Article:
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I paid $2,000 to a merchant last year. The merchant failed to reasonably deliver on their contract. I asked the merchant for a full refund, no go. I filed a chargeback against Citibank. It was denied - they cited it had been more than 6 months since the payment, although service from the merchant hadn't yet been completed. (Aside - don't use Citibank!) I took the merchant and Citibank to small claims court, both named as defendants. Neither showed up to defend. My claim got dismissed against Citibank but upheld against the merchant, who was ordered to repay $2,000 plus my costs.

The merchant has filed an appeal, still pending. On the billed card, I still owe Citibank about $10,000. I see little prospect of ever getting the money out of the merchant, even if I win the appeal. What are the pros and cons of stopping payments on my credit card? I've been through this kind of situation before (although it was in England, I'm now in Kentucky). Before when I stopped payments on the card, the bank pressured the merchant to eventually make a refund but holding out like that did serious damage to my credit. Can I expect a similar outcome in Kentucky? Or will interest on my card simply mount and it be likely I'll just end up having to pay that as well? Do I have any better options?

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    Most of that $10,000 is unrelated purchases? – Hart CO Oct 25 '18 at 22:36
  • @HartCO balance transfer – Brad Thomas Oct 26 '18 at 17:01
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You have no legal basis to stop payment to the Credit Card Company, as even the court already clarified.

I understand that for you the money you pay the credit card company is the same money you expect to not get back from the vendor, but legally it's not related. It would be the same as if you stopped paying rent - the landlord would have little understanding for your loss with some vendor somewhere, and not accept such a pay-stop.

It might be hard to accept, but what you don't get back from that vendor is lost - you can try to sue his pants off, but if there's nothing left you won't get anything. Actions against the credit card company just get you in deeper doo-doo (and financial losses).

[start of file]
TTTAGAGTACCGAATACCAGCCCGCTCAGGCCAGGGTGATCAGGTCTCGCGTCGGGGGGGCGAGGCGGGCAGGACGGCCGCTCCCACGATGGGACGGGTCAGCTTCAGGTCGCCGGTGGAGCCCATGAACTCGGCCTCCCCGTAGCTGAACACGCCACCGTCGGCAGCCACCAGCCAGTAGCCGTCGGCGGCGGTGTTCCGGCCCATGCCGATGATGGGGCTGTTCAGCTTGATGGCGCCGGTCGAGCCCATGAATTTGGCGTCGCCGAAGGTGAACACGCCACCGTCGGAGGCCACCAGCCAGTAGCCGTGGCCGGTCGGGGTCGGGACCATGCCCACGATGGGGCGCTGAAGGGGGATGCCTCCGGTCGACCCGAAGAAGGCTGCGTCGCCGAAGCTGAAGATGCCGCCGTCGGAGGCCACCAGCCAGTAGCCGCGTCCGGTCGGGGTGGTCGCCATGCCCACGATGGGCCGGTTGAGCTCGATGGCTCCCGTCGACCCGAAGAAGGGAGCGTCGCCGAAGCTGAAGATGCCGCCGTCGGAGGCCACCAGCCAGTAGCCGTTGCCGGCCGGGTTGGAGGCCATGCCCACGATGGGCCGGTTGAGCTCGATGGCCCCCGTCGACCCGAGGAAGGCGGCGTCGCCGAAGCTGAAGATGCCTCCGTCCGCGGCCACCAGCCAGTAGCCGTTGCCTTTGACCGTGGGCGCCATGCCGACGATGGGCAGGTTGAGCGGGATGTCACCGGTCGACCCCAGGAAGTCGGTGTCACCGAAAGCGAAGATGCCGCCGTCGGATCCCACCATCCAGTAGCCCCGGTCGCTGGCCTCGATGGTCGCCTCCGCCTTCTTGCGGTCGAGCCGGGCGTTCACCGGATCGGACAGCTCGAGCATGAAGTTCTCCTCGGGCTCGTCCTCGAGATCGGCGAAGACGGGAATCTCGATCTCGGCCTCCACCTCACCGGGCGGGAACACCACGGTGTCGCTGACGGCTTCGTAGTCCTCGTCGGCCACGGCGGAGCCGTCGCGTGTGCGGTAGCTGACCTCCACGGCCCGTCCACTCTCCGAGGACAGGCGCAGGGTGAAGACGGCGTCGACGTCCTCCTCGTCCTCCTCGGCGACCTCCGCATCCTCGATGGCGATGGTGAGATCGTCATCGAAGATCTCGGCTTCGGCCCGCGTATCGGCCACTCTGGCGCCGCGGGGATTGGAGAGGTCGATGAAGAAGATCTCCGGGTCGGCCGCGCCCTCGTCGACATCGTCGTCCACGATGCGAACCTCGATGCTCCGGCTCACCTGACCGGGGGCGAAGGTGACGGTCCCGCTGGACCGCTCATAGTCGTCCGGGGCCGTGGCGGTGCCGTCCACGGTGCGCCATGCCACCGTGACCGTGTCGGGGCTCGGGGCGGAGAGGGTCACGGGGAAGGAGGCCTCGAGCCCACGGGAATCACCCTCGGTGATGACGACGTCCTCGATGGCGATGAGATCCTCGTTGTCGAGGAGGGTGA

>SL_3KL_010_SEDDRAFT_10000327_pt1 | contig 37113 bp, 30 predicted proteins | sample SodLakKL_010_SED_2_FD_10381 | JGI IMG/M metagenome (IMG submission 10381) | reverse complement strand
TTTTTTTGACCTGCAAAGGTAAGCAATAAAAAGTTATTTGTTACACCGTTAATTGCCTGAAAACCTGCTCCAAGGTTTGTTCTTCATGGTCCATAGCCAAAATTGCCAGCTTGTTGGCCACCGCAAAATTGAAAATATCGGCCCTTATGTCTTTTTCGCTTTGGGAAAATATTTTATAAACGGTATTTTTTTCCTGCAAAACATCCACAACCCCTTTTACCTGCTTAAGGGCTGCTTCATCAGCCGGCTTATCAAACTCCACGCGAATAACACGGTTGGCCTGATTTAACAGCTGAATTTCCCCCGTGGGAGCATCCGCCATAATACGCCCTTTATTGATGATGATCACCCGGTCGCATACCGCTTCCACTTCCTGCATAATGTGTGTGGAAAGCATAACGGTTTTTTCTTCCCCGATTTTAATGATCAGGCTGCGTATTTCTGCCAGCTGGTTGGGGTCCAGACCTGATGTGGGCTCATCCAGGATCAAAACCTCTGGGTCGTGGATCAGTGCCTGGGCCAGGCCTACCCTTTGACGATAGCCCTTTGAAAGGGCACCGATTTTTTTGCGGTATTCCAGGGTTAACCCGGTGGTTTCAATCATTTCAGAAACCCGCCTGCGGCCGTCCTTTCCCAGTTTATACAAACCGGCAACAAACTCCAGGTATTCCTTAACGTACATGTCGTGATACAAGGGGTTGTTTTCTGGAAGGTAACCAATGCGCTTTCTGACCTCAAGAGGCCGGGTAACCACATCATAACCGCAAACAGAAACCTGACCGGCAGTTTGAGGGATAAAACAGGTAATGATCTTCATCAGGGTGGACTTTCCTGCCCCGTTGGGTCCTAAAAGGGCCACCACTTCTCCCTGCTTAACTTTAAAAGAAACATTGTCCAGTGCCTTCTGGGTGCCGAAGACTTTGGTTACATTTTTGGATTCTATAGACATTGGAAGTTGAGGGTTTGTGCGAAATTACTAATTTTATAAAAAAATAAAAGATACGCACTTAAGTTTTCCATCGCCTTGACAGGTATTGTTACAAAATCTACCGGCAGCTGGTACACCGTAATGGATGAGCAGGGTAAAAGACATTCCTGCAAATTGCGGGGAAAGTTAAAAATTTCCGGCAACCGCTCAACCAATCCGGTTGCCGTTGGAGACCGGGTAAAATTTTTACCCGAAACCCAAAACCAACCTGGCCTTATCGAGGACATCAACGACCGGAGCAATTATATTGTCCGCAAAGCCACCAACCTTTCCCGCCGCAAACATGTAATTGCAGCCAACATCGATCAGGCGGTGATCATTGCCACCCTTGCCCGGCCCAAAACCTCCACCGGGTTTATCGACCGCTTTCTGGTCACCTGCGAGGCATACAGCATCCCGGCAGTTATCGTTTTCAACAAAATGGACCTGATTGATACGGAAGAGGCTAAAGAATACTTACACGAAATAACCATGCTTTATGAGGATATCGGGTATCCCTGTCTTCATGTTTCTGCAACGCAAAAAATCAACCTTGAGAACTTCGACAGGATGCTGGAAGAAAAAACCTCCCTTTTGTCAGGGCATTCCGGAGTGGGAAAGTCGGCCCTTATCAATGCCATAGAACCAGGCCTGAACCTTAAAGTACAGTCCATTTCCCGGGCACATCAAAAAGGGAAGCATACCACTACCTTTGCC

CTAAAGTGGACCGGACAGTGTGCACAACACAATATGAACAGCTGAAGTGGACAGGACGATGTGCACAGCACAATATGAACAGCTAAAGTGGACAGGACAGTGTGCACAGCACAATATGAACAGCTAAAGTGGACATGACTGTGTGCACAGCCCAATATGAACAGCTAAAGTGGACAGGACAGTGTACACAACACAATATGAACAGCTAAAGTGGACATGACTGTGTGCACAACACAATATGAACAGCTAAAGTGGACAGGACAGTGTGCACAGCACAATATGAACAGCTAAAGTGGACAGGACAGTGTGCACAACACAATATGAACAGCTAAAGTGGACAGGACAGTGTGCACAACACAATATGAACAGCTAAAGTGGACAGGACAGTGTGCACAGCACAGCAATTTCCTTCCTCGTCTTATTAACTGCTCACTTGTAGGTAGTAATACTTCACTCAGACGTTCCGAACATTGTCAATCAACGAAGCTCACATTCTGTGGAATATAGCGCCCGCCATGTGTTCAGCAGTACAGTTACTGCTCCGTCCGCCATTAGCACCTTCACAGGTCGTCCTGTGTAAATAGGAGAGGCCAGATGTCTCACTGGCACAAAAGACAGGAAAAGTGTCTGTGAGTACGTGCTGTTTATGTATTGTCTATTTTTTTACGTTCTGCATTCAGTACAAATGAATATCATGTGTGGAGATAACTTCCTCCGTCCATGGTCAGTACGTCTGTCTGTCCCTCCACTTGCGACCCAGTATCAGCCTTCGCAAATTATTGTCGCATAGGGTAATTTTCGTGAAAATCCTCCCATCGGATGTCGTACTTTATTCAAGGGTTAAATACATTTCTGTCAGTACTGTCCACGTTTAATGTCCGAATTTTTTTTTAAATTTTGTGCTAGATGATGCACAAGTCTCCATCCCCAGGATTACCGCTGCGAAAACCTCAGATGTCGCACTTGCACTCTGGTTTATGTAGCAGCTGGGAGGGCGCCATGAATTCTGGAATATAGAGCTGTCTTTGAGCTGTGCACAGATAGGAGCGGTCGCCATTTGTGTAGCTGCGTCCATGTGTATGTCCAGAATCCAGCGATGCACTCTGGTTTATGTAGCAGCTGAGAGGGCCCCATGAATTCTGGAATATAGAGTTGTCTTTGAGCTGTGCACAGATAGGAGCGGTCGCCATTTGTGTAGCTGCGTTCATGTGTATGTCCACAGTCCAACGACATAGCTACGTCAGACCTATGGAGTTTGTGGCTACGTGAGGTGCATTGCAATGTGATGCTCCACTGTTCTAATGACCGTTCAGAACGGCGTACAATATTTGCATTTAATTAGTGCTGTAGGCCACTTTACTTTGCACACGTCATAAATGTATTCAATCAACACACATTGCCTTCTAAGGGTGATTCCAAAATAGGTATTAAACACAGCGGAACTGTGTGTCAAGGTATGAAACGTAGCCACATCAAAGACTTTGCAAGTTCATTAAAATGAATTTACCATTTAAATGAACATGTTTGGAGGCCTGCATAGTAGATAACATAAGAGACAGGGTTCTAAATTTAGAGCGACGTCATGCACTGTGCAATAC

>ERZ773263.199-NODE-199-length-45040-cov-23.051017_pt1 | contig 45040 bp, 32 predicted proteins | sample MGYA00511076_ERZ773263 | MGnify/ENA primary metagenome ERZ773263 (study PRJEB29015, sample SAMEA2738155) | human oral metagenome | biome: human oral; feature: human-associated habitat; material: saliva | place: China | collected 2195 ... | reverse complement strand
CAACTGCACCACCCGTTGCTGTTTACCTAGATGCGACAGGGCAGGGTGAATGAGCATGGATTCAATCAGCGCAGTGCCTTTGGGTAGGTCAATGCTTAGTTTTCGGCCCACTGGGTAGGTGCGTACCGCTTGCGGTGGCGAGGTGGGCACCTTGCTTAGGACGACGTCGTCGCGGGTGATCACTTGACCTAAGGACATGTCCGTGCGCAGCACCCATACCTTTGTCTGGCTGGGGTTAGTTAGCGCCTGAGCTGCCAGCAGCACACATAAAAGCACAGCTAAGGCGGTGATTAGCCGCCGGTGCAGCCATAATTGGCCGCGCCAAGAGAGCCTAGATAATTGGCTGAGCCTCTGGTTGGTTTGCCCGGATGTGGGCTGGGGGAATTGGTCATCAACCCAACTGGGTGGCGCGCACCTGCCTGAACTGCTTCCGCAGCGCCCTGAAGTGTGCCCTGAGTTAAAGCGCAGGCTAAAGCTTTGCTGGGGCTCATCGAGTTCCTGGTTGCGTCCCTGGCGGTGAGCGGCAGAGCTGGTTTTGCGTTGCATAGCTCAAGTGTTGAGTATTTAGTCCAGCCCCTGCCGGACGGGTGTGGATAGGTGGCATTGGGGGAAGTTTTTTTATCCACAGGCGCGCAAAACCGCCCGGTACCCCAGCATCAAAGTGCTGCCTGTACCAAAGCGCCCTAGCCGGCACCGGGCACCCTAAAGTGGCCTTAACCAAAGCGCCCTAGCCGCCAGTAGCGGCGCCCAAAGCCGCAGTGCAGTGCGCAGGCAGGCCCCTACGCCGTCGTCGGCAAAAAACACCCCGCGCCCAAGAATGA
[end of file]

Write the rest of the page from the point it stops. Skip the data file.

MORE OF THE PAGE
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I'm going to simplify your situation and restate it for clarity:

I owe Citibank $10,000. A company owes me $2,000. If I tell Citibank I will not pay them the $10,000 until after I receive the $2,000 owed to me, will Citibank help me retrieve the $2,000?

I believe when stated this way the answer is unfortunately, but clearly: No, it won't help at all. (And it will hurt you.) The fact that the $2,000 owed to you was originally paid via a Citibank credit card is no longer relevant.

My suggestion is to pay your bills (on time), and keep after the company that the court ordered to pay you.

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You are asking if you should knowingly commit fraud by failing to pay your credit card provider given that you are unhappy with the outcome of your court case against them.

Aside from everything ethically wrong with your plan of action, note that as the 'little guy' here, this will not go well for you - This will be marked as a serious negative on your credit report and will result in your credit card provider doing everything they can to get the money back.

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    How is refusing to pay an amount under dispute, committing fraud? My understanding of fraud is that that is lying to gain advantage, which is something very different. – Brad Thomas Oct 26 '18 at 20:11
  • It's not fraud, quite obviously. But the amount that you owe the bank isn't under dispute anymore. The court decided that. The bank will just add interest every month you don't pay, and in a years time that might be more than the $2,000, so you are not doing yourself any favours. – gnasher729 Oct 28 '18 at 10:50
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I appreciate your frustration. It may help to know that Citibank would have paid the fraudster who failed to fulfill his part of the contract. They are merely an intermediary offering financial services. Why should they get stuck with the bill? Hope that makes it easier to pay what you owe to Citibank.

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